When there is a battle for the public belief, there will be a lot of press coverage. That might be on social media, in the newspaper, from your next door neighbor, or on your favorite network TV channel. The media and probably your neighbor don’t know what is absolutely right or wrong anymore than you do. And yet we listen attentively and then perhaps conclude that “a keto diet is dangerous.” – when, in fact, we don’t even know what a ketone is.
So throwing aside the “keto” name Jane gave to her diet, consider only what she actually is eating.
She eats vegetables and meat, the fare that was cooked up and eaten on the farm before the invention of commercial food production. You can’t beat that diet from a nutritional perspective. You can’t beat that diet from a weight management perspective. The only thing missing in Jane’s diet is all that nutritionally deficient and high calorie commercial food proudly displayed in the center aisles at the grocery. The more nutritionally deficient stuff you eat, the less room for the food that adds value.
Which foods are right?
So here is my suggestion. As you read or hear about the right or wrong stuff to eat, think about these questions.
Is the “right” stuff something whole and delivered to us just as God made it? If it gets broken apart, ground up, modified, and heated big time; boxed, sacked, or bottled up so that it can sit forever on the grocery shelf, it doesn’t qualify nutritionally. It will be higher calorie, and probably introduce non-food elements that your body doesn’t know what to do with.
Is the “wrong” stuff something whole and delivered to us just as God made it? Fat is the element that often seems demonized in this category. There are many different kinds of fat, all found together in food. Some of the fat (just some, mind you, not all) that naturally arrives in beef, cheese, or even eggs (as examples) is considered troublesome. How did we survive 100 years ago before somebody told us that particular fat was bad? Shouldn’t someone have told God?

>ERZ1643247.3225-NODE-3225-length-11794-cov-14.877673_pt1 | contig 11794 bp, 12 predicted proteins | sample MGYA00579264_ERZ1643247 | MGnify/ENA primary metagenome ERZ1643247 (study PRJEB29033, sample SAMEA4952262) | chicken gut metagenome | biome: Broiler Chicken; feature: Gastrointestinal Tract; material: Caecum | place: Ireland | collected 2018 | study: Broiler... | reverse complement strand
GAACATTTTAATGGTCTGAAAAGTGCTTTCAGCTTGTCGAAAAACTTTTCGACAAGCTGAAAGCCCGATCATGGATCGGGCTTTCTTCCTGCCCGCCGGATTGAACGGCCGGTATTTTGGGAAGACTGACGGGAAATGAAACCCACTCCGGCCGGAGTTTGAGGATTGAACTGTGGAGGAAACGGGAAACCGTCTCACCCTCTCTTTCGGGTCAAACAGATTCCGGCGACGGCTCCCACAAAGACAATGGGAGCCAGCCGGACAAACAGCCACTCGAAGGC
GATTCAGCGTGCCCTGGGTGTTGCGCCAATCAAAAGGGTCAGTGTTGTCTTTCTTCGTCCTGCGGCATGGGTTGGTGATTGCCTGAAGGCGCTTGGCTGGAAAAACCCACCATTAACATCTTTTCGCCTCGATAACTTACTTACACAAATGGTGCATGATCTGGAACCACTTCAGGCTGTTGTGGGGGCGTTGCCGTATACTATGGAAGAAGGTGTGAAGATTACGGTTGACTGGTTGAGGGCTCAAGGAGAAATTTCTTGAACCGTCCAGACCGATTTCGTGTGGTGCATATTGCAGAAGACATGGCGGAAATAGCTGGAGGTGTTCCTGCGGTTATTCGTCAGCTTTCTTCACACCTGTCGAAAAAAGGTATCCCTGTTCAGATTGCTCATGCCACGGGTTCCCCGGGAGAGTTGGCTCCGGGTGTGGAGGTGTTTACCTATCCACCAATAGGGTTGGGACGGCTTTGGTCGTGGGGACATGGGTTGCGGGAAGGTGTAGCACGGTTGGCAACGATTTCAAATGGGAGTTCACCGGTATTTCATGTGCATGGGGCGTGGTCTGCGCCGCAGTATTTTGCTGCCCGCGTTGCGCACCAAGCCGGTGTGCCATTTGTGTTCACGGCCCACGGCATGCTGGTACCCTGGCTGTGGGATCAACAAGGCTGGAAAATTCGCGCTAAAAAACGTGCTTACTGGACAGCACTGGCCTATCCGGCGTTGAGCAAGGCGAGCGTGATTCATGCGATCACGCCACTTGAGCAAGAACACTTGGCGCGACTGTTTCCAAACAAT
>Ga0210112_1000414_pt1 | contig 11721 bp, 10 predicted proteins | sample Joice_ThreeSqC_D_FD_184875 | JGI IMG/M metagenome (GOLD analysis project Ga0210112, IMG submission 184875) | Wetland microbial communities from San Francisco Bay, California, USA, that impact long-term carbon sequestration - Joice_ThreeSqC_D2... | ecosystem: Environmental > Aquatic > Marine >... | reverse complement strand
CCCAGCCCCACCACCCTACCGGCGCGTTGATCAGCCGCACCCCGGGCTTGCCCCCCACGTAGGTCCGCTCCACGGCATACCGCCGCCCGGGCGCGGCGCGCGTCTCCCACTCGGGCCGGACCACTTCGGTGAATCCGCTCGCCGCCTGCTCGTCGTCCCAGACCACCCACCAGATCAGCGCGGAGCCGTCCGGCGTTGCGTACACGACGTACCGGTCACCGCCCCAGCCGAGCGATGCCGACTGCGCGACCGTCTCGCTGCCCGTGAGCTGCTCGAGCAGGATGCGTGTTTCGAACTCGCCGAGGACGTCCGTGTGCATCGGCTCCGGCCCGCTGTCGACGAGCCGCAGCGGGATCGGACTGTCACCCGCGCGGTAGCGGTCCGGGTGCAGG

Vegetables are naturally “low fat”, low calorie, and packed with vitamins and minerals. Vegetables are a good thing to combine with meat that is higher calorie but brings generous nutrition in protein and fat. Calories are required but nutritional balance is what manages weight and health.
Before you look for a complicated solution
Jane apparently set out to lose weight and lose it she did. For some people who are chronically ill and a metabolic mess, recovery may be more difficult. Not impossible but more difficult. But before you look for a complicated solution, make sure it isn’t a simple problem. Try what Jane did. Vegetables and meat!
If that doesn’t work for you, let me know. I will have other ideas. Next week we will examine “fasting” which is equally misunderstood.
Pat Smith is the author of “It’s All About the Food,” a book that guides nutritious food choices as the way to avoid illness and maintain a healthy weight. Pat is a resident of Montgomery County, AR, president of Ouachita Village, Inc. board of directors (Montgomery County Food Pantry), and president of the Mount Ida Area Chamber of Commerce board of directors. Her email address is email@example.com; phone number is 870-490-1836; visit her website at allaboutthefood.org